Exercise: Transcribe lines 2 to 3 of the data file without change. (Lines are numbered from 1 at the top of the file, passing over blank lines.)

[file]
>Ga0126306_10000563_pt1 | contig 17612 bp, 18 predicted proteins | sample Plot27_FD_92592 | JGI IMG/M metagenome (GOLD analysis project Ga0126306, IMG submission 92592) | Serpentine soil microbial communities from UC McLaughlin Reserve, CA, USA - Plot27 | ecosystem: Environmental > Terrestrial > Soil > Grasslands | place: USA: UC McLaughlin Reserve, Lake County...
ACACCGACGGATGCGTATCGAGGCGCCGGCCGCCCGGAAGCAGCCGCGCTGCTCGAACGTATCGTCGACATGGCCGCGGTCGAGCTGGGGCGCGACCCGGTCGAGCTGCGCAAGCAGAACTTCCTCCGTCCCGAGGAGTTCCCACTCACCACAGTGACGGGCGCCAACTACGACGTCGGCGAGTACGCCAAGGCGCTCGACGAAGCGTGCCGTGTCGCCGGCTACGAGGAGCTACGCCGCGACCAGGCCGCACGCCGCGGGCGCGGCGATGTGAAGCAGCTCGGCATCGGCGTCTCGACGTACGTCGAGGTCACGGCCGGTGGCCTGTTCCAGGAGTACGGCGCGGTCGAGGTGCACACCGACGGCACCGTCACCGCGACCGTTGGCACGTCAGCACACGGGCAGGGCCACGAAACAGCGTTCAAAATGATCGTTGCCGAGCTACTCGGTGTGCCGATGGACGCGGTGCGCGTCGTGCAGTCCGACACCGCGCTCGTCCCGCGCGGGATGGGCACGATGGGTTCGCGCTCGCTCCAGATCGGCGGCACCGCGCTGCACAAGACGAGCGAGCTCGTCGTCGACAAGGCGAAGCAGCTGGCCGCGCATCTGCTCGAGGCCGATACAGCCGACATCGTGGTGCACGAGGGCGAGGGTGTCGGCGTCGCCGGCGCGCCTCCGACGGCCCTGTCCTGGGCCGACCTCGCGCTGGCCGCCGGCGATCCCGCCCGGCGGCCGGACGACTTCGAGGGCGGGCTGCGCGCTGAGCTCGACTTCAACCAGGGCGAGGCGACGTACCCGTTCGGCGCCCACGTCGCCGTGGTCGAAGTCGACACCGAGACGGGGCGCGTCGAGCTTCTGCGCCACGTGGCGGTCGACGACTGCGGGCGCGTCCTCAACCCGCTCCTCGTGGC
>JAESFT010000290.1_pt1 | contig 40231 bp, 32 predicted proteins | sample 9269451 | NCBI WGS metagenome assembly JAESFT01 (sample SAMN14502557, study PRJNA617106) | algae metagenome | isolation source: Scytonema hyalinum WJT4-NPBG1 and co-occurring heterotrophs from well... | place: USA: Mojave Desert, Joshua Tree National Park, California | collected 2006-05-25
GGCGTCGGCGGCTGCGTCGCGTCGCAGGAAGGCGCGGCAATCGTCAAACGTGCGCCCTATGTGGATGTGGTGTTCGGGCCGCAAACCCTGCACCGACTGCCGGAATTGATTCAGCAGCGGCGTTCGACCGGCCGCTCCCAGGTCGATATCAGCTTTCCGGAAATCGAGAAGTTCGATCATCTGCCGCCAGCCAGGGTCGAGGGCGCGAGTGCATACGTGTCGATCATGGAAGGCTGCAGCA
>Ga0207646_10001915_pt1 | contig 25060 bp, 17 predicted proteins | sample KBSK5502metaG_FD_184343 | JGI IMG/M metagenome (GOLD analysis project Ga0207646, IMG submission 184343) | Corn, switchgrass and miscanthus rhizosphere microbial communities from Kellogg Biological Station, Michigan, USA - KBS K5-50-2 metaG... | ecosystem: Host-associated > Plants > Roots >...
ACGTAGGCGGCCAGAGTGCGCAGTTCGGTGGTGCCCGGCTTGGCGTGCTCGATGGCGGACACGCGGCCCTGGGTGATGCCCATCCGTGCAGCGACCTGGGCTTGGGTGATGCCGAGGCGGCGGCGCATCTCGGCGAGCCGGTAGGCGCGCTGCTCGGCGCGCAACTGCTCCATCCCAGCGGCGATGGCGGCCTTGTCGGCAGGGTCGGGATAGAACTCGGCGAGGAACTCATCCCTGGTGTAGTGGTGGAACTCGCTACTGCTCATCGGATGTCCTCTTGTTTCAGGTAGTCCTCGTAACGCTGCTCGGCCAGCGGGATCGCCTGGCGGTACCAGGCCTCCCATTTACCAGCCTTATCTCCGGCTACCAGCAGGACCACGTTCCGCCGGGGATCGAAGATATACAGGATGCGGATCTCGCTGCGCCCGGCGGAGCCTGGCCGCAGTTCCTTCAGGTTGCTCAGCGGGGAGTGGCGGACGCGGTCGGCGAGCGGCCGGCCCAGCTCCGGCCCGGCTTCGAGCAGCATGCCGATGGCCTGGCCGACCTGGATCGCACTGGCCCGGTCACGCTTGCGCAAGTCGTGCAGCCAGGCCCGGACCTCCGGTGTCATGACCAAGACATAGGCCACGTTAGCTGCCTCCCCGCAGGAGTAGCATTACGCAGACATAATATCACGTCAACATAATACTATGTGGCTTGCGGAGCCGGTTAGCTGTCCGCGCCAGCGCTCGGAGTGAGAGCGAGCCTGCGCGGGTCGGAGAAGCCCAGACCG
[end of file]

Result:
ACACCGACGGATGCGTATCGAGGCGCCGGCCGCCCGGAAGCAGCCGCGCTGCTCGAACGTATCGTCGACATGGCCGCGGTCGAGCTGGGGCGCGACCCGGTCGAGCTGCGCAAGCAGAACTTCCTCCGTCCCGAGGAGTTCCCACTCACCACAGTGACGGGCGCCAACTACGACGTCGGCGAGTACGCCAAGGCGCTCGACGAAGCGTGCCGTGTCGCCGGCTACGAGGAGCTACGCCGCGACCAGGCCGCACGCCGCGGGCGCGGCGATGTGAAGCAGCTCGGCATCGGCGTCTCGACGTACGTCGAGGTCACGGCCGGTGGCCTGTTCCAGGAGTACGGCGCGGTCGAGGTGCACACCGACGGCACCGTCACCGCGACCGTTGGCACGTCAGCACACGGGCAGGGCCACGAAACAGCGTTCAAAATGATCGTTGCCGAGCTACTCGGTGTGCCGATGGACGCGGTGCGCGTCGTGCAGTCCGACACCGCGCTCGTCCCGCGCGGGATGGGCACGATGGGTTCGCGCTCGCTCCAGATCGGCGGCACCGCGCTGCACAAGACGAGCGAGCTCGTCGTCGACAAGGCGAAGCAGCTGGCCGCGCATCTGCTCGAGGCCGATACAGCCGACATCGTGGTGCACGAGGGCGAGGGTGTCGGCGTCGCCGGCGCGCCTCCGACGGCCCTGTCCTGGGCCGACCTCGCGCTGGCCGCCGGCGATCCCGCCCGGCGGCCGGACGACTTCGAGGGCGGGCTGCGCGCTGAGCTCGACTTCAACCAGGGCGAGGCGACGTACCCGTTCGGCGCCCACGTCGCCGTGGTCGAAGTCGACACCGAGACGGGGCGCGTCGAGCTTCTGCGCCACGTGGCGGTCGACGACTGCGGGCGCGTCCTCAACCCGCTCCTCGTGGC
>JAESFT010000290.1_pt1 | contig 40231 bp, 32 predicted proteins | sample 9269451 | NCBI WGS metagenome assembly JAESFT01 (sample SAMN14502557, study PRJNA617106) | algae metagenome | isolation source: Scytonema hyalinum WJT4-NPBG1 and co-occurring heterotrophs from well... | place: USA: Mojave Desert, Joshua Tree National Park, California | collected 2006-05-25